CCC first Paramedic grads achieve 100 percent job placement, pass rate
CLARKSDALE – Just six months ago, Coahoma Community College produced its first class of graduates from its Paramedic program. Today, the graduates have not only all passed their national certification exam, the National Registry of Emergency Medical Technicians (NREMT), but are also employed in their respective field.

CCC first Paramedic grads achieve 100 percent job placement, pass rate

Press Release from Coahoma Community College Public Relations; (662) 621-4061 - Brittany Davis-Green - bdavis@coahomacc.edu

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Fri Jul 10, 2015

Pictured, from left, are recent CCC Paramedic graduates Michael Beach of Cleveland, MS; Trey Crittenden of Clarksdale, MS; Randy Murry of Lula, MS; CCC President Dr. Valmadge Towner; Bruce Lakes of Drew, MS; Rickey Murry of Clarksdale, MS; and Brandon Bolton of Clarksdale, MS.

CLARKSDALE – Just six months ago, Coahoma Community College produced its first class of graduates from its Paramedic program.

Today, the graduates have not only all passed their national certification exam, the National Registry of Emergency Medical Technicians (NREMT), but are also employed in their respective field.

It’s an achievement CCC Emergency Medical Technology (EMT) Program Director Rhett Nelson is proud of.

“There was a tremendous amount of pressure to ensure success. Being a smaller program, we not only wanted to make our mark in the state, but we also wanted to turnout top quality health care providers,” said Nelson. “Of course it’s good for accreditation to have a 100 percent pass rate, but we felt like we really prepared them to be a good paramedics and not just to pass the test.”

According to Nelson, the NREMT covers skills such as advanced airway management, medical emergencies, trauma, pediatrics, special patient populations as well as EMS operations and scene safety. Students in the program are provided extensive training through coursework and educational software.

Most importantly, the graduates have all been able to enjoy well-paying careers. All six of the graduates are employed with local ambulance services such as MedStat and Pafford.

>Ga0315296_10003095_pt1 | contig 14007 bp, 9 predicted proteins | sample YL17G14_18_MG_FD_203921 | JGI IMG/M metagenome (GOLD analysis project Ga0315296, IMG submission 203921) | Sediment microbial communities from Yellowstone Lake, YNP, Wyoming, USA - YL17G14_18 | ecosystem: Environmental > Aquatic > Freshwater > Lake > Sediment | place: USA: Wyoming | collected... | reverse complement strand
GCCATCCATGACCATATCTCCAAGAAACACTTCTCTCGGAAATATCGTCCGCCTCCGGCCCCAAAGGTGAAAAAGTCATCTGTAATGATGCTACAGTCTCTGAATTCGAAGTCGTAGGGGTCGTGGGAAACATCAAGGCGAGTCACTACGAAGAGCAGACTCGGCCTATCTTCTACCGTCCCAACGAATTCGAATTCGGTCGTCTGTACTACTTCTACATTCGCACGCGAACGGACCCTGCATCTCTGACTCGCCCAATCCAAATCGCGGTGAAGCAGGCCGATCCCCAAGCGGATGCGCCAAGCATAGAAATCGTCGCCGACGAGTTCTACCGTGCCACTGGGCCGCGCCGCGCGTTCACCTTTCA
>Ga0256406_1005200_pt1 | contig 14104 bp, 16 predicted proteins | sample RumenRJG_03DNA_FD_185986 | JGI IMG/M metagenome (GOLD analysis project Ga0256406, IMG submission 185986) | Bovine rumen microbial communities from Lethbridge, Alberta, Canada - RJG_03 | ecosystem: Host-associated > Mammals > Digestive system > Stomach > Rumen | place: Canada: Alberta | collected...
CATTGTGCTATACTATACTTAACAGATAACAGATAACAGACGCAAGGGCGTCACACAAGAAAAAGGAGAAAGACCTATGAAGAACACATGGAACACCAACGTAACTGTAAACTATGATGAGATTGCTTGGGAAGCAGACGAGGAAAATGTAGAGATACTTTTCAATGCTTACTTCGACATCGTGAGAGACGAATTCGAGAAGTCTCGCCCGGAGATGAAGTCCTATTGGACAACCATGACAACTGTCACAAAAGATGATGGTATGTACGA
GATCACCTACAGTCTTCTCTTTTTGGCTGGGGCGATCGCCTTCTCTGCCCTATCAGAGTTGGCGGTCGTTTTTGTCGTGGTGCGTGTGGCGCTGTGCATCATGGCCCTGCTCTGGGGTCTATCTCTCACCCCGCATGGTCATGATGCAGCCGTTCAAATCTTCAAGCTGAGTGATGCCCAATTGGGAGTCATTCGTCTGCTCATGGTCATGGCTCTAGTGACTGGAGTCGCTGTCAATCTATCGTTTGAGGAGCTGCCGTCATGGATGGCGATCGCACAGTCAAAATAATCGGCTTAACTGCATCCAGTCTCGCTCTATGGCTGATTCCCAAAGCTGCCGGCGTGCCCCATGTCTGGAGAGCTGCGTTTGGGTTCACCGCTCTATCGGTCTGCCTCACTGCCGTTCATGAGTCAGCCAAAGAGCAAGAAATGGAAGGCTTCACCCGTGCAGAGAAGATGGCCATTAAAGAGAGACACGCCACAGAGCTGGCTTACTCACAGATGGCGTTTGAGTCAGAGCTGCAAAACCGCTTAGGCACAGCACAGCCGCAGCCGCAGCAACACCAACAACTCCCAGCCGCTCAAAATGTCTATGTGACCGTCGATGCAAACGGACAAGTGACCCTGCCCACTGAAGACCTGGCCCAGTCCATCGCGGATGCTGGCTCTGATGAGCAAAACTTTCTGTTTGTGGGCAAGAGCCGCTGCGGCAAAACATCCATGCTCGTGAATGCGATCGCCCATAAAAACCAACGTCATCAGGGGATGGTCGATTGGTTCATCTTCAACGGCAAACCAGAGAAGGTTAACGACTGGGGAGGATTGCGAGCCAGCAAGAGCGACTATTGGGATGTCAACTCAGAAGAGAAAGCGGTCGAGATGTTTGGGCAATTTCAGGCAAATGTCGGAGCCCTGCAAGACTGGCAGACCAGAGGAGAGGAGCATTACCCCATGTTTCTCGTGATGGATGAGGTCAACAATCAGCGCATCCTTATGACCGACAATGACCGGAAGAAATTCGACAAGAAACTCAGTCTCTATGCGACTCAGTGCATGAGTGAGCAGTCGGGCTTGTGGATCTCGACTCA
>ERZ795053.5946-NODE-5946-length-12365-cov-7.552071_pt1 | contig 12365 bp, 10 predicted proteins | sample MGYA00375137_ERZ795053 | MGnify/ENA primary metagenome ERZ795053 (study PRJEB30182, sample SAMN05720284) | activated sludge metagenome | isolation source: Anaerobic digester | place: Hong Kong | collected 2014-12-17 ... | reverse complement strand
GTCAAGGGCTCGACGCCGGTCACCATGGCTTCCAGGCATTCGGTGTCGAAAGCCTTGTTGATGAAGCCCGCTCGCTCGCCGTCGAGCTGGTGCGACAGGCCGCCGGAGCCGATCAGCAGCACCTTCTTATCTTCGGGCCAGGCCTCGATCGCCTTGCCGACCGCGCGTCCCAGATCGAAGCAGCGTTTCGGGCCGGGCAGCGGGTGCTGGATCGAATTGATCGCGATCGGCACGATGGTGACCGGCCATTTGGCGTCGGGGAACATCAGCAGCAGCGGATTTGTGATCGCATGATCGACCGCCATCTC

“Not only are they working in Coahoma’s five county district, but also in Tennessee,” Nelson said.

 

Nelson, who began his career at CCC as an EMT instructor, was approached about building CCC’s paramedic programs after local ambulance services expressed a need for the program in the community. Building from scratch, the program was finally put in place in 2012.

“I think we fulfill a vital need in this area. …There are always job opportunities for paramedics here,” said Nelson. “The turnover rate tends to be moderate for our local ambulance services, and paramedics can earn anywhere from $60,000 to $70,000 per year in this area as the Delta is considered rural and underserved.”

In addition to boasting a 100 percent job placement and pass rate, the graduates are also making their mark in the community.

One of the graduates, Ricky Murray of Clarksdale, MS, who was the first in the class to pass the NREMT, is now licensed in Mississippi and Tennessee and is on track to receive advanced certification.

“We’re proud of all six of them of course, but Ricky is our crown jewel. …He’s a very smart individual,” said Nelson. “Anytime you can watch somebody come form humble beginnings and just explode academically, that’s very rewarding.”

Also, CCC Paramedic graduate Michael Beach of Cleveland, MS received the EMT of the Year award from Pafford EMS in Bolivar County, Mississippi.

Nelson said the program is hoping to attract more highly-motivated individuals.

“We encourage individuals interested in the Emergency Medical Services (EMS) profession to enroll in EMT school and use that as a gateway to finish their general education courses and transition into Paramedic school,” he said.

He is also looking forward to the program’s continued success.

“We’re very, very proud of our graduates,” said Nelson. “My faculty was ecstatic after the final graduate passed. It gave us a lot of reassurance that we were taking this program in the right direction.”